Ask Amy: Increasing collections

March 21, 2012

Amy Morgan is CEO of the Pride Institute. With Pride since 1993, she is a sought-after educator who still consults one-on-one with practices.

Amy Morgan is CEO of the Pride Institute. With Pride since 1993, she is a sought-after educator who still consults one-on-one with practices.

Q:What are some specific ways we can increase our collections immediately?

When it comes to collections, there are the proactive steps you can take for prevention and the reactive steps to take when you already have the problem! In either case, these steps require focus, black and white guidelines for protocols and agreed upon benchmarks to monitor success.

Prevention

For prevention and immediate collection increases, ask the following questions:

1. Do we have a specific protocol that the entire team can collaborate with each other to accomplish for collecting the appropriate co-pays at the time of service?
2. Are we collecting 30-40% of our current monthly collections over the counter?
3. Do we offer a courtesy adjustment to inspire patients to pay in full for significant treatment?
4. Are we offering auto-debit, online or automatic credit card payments for patient portions versus sending statements and waiting for the paper check?
5. Do we have an effective e-claims system that turns around most insurance payments in 10 days or fewer?
6. Do we have an effective insurance information system that allows us to keep track of current benefits so estimates are accurate?
7. Do we have black and white guidelines on what we are willing to write off as credit adjustments when it comes to discounts, employee dentistry, trades, etc?

If you answered no to any or many of these questions, then “the ship has sailed,” so to speak, and you may have a collections or accounts receivable challenge. The team needs to analyze the issue and take immediate steps to tackle the problem.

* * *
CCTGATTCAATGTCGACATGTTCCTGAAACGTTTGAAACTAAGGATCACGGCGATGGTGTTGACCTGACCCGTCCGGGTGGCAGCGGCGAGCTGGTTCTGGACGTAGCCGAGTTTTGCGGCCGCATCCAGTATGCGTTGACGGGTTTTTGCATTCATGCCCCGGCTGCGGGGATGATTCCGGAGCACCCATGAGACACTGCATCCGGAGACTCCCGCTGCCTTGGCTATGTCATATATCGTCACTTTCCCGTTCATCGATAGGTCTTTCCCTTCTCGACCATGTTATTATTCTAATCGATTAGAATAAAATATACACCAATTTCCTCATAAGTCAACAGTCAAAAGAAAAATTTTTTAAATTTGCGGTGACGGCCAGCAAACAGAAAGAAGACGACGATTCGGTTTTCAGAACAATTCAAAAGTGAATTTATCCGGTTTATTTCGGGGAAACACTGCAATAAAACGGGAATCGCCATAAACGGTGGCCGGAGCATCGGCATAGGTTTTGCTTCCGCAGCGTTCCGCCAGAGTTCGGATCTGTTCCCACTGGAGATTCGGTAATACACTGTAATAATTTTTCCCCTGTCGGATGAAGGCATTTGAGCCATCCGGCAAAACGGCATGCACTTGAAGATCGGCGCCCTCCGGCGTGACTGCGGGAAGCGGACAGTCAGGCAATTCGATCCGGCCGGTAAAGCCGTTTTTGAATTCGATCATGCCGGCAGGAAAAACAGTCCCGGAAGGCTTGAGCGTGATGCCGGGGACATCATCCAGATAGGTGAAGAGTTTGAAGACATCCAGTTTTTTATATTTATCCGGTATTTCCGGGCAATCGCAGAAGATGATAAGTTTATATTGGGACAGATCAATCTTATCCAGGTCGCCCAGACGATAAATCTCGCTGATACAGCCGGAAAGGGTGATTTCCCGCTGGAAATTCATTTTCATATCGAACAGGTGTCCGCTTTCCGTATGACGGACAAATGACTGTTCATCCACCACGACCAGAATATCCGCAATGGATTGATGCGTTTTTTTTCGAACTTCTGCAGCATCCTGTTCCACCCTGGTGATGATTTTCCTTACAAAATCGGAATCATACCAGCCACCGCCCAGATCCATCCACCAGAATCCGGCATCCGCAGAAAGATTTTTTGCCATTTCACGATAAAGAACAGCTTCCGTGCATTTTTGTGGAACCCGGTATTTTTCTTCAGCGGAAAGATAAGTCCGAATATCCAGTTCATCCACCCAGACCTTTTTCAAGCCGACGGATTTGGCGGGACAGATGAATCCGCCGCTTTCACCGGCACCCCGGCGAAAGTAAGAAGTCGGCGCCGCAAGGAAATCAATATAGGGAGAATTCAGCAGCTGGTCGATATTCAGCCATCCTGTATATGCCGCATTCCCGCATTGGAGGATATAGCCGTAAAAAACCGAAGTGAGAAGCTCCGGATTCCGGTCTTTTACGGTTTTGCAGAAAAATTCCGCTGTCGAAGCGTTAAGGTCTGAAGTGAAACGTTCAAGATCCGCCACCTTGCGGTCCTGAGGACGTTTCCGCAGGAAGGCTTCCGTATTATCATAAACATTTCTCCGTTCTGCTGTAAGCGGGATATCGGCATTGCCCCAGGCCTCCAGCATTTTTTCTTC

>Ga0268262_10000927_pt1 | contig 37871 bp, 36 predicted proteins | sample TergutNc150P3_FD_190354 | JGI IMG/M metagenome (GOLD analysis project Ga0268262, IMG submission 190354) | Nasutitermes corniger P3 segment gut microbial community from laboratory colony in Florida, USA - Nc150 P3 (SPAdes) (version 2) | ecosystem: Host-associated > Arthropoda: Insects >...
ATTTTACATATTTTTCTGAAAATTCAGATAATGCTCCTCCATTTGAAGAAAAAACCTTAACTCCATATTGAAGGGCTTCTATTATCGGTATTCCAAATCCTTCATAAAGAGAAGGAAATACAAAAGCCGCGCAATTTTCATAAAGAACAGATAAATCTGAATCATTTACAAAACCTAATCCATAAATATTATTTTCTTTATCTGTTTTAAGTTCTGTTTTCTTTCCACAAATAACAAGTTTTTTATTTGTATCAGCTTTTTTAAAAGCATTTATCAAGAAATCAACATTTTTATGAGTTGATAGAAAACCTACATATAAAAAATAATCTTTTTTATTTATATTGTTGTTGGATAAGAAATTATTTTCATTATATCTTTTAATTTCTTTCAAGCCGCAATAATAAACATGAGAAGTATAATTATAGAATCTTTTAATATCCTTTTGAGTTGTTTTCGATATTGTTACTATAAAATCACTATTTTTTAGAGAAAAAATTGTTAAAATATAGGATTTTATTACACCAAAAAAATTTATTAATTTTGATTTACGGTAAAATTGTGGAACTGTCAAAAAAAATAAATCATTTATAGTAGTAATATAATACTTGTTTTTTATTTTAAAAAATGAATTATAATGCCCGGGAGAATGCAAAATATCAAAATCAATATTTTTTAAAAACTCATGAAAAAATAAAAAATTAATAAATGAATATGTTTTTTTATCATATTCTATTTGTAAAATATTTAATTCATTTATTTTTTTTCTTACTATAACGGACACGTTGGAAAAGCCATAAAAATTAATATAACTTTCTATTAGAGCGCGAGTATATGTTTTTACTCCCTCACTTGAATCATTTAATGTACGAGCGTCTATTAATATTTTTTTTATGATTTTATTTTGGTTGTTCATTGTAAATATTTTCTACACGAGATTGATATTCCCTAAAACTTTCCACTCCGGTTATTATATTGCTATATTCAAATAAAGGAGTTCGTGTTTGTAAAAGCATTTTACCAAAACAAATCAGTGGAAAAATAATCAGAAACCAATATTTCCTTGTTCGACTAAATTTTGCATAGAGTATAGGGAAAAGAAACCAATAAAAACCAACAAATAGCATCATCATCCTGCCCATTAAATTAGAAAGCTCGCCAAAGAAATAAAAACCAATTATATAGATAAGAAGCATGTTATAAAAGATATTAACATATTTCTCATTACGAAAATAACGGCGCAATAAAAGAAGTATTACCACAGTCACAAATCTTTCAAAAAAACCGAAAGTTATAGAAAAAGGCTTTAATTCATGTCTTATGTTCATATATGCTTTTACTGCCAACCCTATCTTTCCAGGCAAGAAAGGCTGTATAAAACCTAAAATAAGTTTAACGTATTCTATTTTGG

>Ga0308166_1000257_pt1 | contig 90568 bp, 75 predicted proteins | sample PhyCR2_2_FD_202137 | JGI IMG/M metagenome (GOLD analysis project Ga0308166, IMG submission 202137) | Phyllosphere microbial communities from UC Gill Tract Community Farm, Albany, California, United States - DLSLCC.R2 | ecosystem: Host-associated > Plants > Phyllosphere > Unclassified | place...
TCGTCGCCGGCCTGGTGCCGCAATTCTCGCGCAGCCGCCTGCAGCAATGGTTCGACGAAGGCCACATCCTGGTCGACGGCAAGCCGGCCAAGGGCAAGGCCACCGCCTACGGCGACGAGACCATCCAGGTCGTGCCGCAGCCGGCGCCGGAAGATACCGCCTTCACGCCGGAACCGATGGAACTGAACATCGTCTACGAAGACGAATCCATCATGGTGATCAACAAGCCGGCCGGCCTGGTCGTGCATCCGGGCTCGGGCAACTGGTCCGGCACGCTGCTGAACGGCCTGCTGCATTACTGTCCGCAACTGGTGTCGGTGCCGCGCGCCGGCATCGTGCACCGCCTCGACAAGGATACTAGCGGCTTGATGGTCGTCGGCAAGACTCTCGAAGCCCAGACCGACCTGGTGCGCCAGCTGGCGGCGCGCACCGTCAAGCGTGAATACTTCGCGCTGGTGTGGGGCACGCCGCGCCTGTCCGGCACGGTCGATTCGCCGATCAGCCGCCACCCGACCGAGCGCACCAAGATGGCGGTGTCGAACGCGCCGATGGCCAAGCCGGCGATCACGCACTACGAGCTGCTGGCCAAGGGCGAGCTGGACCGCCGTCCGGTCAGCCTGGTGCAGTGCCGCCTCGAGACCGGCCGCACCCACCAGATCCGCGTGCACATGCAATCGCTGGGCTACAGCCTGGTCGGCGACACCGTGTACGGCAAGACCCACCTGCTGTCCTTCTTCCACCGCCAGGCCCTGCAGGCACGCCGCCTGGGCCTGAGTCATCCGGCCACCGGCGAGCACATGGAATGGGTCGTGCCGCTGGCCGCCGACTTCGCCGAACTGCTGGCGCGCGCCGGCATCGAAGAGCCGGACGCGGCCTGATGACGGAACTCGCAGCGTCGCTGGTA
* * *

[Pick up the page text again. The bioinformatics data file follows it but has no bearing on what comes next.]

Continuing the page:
Reaction

To handle collection challenges, the team can reactively address the issue by doing the following.
1. Run an accounts receivable report from 0 to 120+ days. Highlight the reports in 4 colors.

  • Insurance related receivables under 20 days (no apparent glitch or problem)

  • Insurance related receivables over 20 days (possible glitch)

  • Patient Portion, on a written financial arrangement and complying

  • Patient Portion, either not written or non-compliant

This helps the team to focus in on the area of concern so the issue can be addressed.

2. Once you identify an insurance or patient portion issue, start with 10 names at a time (usually highest balances first) and create specific, customized plans to address one account at a time.
3. Analyze what created the challenges in the first place and adapt your proactive financial guidelines to address the problem.
4. Work with your financial coordinator to create black and white collections protocols. Include issues such as the number and frequency of phone calls or letters and how to handle an “uncollectible” account.
5. Make sure you have verbal and written templates for the most successful follow-up calls and letters so patients are inspired to WANT to pay the balance. And make sure you have had enough training and practice to address any and all obstacles that may arise from the calls or letters.

It takes hard work and effort to turn a collections challenge around. A “spray and pray” approach during this difficult economy will create frustration for the team and the patients. If you follow these suggestions, you will be able to successfully shout-a la Jerry Maguire- “They showed us the money!”

Look for more practice management advice from Pride Institute's Amy Morgan in DPR's June “Think Like a CEO” management supplement. For information about Pride Institute's team motivation seminars, call 800-925-2600 or visit www.prideinstitute.com.

DO YOU HAVE A QUESTION FOR AMY? E-mail your questions and ideas to tcarter@advanstar.com

 

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